Monitoring social media for local governance of migrant integration

Rianne Dekker, Erasmus University Rotterdam

UniteEurope project & tool
Migrant integration policies deal with the position of immigrants and ethnic minorities in society. This policy field entails many issues that have gained and lost attention over time such as socio-economic deprivation, racism and discrimination, educational achievements and socio-cultural conflicts. This policy field of migrant integration is not fixed and regarding all migrant integration issues, multiple issue frames exist. This makes migrant integration a ‘wicked policy problem’. Perceptions of citizens of integration issues are thus an important source of information on integration issues for local policy makers.
The UniteEurope tool allows analysis of social media content on integration issues as they are actually experienced by citizens and ethnic minorities. Thereby, the UniteEurope tool is meant to enable local decision makers to identify policy issues and issue frames and support policy formulation. An extensive in-depth analysis of integration issues and measures, mainly gathered by qualitative methods of social research, serves as the basis for software development. In close cooperation between social scientists and IT-specialists, an grid model with multi-layer logic patterns will be used for consistent identification and categorization of integration issues in integration areas (socio-economic, socio-cultural, legal-political and spatial) in cities. Coherent layers with multilingual semantic tags, significant sources and parameters will make up the logical core of the tool.
Social media are a valuable new source of information policymakers. For many years, traditional media and political representation have been central to agenda setting research but the agenda setting dynamics of this new media landscape are yet unknown. For social scientists the UniteEurope tool provides opportunities to study the media logic of social media vis-à-vis traditional media. It also provides data on the practices and consideration of how policy makers are using these new media sources as input for policy formulation.
Paper: A Local Dimension of Integration Policies? A Comparative Study of Berlin, Malmö and Rotterdam
Studies indicate that integration of immigrants and ethnic minorities is increasingly guided by local governments. They do not just implement national policies, but that increasingly formulate policies as well. A paper entitled ‘A Local Dimension of Integration Policies? A Comparative Study of Berlin, Malmö and Rotterdam’ resulting from the preparatory research of the UniteEurope tool deals with the question whether a distinct local dimension of integration policies has emerged and how it relates to national integration policies.
Existing literature proposes three expectations: the ‘national models thesis’ says that national and local policies converge in the context of a concrete national policy philosophy, the ‘local pragmatism thesis’ claims that local policies are more pragmatic and accommodative to cultural pluralism and the ‘localist thesis’ states that local policies will differ because of very specific local problem, policy and political settings.
We qualitatively assessed these three theses on local integration policies by a comparative case study of integration policies in Berlin, Malmö and Rotterdam. We did not encounter the distinctive local approach of migrant integration that is assumed by the ‘local pragmatism thesis’. We found that in contrast to what is often assumed, local policies resemble their national policy frameworks fairly well in terms of policy approaches and domains. Our multi-level perspective shows that this is however not the result of top-down hierarchical governance. Local policy legacies and local politics matter and national policies are also influenced by local approaches of integration. There is rather a multilevel dynamic of two-way interaction at play.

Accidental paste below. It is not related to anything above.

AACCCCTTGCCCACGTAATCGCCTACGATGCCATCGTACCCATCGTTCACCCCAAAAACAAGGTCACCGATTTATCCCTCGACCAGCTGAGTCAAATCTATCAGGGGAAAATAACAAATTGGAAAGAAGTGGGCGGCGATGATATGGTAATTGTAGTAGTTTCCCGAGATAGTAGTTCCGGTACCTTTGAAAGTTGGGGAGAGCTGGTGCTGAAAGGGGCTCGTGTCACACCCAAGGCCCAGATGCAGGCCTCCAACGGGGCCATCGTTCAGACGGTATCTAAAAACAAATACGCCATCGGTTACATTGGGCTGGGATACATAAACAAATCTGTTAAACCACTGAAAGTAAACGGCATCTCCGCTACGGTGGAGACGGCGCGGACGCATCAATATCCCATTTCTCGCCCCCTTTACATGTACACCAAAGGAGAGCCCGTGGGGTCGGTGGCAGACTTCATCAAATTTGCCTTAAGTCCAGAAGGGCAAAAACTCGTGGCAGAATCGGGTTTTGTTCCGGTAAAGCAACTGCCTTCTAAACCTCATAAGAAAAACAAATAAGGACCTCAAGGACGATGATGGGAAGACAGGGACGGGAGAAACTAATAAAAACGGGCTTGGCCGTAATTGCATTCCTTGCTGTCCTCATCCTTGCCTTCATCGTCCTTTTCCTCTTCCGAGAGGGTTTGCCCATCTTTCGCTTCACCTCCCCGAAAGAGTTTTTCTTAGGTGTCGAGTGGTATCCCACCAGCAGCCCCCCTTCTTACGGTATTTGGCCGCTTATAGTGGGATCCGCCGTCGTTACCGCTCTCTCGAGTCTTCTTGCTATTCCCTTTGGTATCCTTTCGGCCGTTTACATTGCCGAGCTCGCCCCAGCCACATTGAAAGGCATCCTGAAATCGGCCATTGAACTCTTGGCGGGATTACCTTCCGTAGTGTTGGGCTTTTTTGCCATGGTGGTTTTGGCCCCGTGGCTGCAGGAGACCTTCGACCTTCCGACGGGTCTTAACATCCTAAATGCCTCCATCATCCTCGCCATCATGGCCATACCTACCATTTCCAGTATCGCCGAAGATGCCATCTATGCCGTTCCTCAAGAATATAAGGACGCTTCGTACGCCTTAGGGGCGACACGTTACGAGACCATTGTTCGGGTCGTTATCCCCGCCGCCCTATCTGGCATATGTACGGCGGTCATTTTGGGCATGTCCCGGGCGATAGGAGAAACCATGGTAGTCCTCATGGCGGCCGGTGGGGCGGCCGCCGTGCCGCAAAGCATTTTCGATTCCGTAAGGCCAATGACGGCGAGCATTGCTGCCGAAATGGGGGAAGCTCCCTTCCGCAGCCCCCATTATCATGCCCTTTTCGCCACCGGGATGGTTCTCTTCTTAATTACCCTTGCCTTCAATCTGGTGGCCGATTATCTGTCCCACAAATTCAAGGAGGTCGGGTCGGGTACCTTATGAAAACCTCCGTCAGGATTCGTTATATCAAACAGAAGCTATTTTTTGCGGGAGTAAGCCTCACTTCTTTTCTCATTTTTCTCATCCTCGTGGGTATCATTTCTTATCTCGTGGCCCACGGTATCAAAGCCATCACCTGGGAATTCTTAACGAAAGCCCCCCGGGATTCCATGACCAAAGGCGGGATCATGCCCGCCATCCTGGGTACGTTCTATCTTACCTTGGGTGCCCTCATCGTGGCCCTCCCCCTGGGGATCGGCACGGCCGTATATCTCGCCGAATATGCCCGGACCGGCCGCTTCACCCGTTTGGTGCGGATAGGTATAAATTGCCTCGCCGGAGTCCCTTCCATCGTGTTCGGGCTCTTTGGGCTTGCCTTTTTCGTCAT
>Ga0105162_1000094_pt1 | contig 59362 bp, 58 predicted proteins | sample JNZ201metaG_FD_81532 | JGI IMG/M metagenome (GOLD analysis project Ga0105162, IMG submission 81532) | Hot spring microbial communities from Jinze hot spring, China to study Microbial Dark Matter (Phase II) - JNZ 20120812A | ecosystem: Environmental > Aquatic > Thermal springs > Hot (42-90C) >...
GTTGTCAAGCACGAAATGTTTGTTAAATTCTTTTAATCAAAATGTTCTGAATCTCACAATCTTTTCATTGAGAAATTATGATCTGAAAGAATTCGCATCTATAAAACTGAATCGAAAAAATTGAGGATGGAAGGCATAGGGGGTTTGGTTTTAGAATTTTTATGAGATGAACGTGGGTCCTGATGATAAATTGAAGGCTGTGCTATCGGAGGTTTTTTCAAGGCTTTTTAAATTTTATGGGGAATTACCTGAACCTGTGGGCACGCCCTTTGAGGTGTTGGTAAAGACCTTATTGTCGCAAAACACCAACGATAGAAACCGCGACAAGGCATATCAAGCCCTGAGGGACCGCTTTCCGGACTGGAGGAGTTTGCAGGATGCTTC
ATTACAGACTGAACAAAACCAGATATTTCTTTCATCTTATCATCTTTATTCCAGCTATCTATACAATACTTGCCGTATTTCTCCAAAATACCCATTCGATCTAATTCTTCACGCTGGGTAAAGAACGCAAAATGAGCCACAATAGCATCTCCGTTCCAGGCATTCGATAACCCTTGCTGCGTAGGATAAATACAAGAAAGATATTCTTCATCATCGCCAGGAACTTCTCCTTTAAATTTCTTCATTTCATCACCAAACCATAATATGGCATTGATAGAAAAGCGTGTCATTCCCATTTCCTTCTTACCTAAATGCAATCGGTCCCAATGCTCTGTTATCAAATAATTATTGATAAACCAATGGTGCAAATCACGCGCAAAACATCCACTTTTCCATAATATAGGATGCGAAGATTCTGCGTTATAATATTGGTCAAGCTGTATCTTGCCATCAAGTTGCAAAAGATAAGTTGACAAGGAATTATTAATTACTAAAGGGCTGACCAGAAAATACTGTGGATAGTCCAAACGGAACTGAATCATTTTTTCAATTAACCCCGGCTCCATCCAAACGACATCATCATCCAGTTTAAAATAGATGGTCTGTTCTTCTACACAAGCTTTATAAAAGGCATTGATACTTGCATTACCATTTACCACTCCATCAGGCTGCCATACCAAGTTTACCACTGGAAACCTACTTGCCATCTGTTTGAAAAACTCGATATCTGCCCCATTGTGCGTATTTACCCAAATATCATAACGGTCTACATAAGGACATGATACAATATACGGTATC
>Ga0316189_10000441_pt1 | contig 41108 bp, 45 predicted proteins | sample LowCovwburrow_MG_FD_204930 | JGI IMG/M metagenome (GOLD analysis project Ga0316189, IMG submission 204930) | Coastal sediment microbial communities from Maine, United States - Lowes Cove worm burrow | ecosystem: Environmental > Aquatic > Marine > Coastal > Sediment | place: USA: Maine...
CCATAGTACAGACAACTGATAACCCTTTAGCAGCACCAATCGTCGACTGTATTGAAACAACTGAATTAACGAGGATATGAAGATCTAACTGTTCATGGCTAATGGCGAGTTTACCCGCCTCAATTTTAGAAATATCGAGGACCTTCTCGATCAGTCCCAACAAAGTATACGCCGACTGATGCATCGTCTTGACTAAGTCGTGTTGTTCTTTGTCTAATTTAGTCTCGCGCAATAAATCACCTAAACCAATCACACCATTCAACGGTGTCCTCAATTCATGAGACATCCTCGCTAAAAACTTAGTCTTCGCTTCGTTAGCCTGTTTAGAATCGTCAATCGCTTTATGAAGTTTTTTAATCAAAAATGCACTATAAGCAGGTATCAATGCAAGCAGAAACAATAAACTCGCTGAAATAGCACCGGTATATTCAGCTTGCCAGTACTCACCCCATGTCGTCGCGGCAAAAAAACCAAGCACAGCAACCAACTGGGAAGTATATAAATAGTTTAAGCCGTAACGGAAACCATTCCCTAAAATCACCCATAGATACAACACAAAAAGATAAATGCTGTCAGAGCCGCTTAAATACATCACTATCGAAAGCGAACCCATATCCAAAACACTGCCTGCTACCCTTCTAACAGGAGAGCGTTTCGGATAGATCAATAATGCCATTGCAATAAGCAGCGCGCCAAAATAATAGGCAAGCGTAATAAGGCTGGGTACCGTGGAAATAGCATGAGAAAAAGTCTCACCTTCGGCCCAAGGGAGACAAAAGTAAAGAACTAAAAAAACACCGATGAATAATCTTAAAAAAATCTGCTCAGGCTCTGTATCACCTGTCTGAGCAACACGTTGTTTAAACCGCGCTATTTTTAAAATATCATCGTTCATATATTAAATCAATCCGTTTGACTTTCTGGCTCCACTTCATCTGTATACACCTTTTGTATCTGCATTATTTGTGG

About the speaker
Rianne Dekker is a PhD student at the department of Public Administration at Erasmus University Rotterdam. She graduated in sociology and specialized in urban studies. Her master’s thesis was entitled ‘The Virtual Reality of the Public Sphere’ and focused on the potential of social media for creating an online public sphere. After graduation she worked as a junior researcher and tutor at the department of sociology at Erasmus University Rotterdam. She was involved in the international THEMIS project with the aim of explaining the dynamics of migration processes. Her interests focused on the role of online media in migrant networks. A qualitative article on this subject ‘How social media Transform Migrant Networks and Facilitate Migration’ (co-authored by Godfried Engbersen) is forthcoming in ‘Global networks’. She is currently writing a quantitative evaluation of the hypotheses posed in this paper, also based on data from the THEMIS project. As a PhD student, Rianne is part of the FP7 project ‘UniteEurope’ that deals with researching and developing a social media analysis tool for local governments to monitor online discussions about immigrants and ethnic minorities in their city. Her dissertation will focus on the question how local governments are dealing with this new media landscape of information in the process of policy formulation. A first scientific paper resulting from this project entitled ‘A Local Dimension of Integration Policies? A Comparative Study of Berlin, Malmö and Rotterdam’ (co-authored with Bernhard Krieger, Henrik Emilsson and Peter Scholten) is currently under review at IMR.

Venue: Conference Room

Date: 16 October 2013

Time: 12:30 - 13:30


UNU-MERIT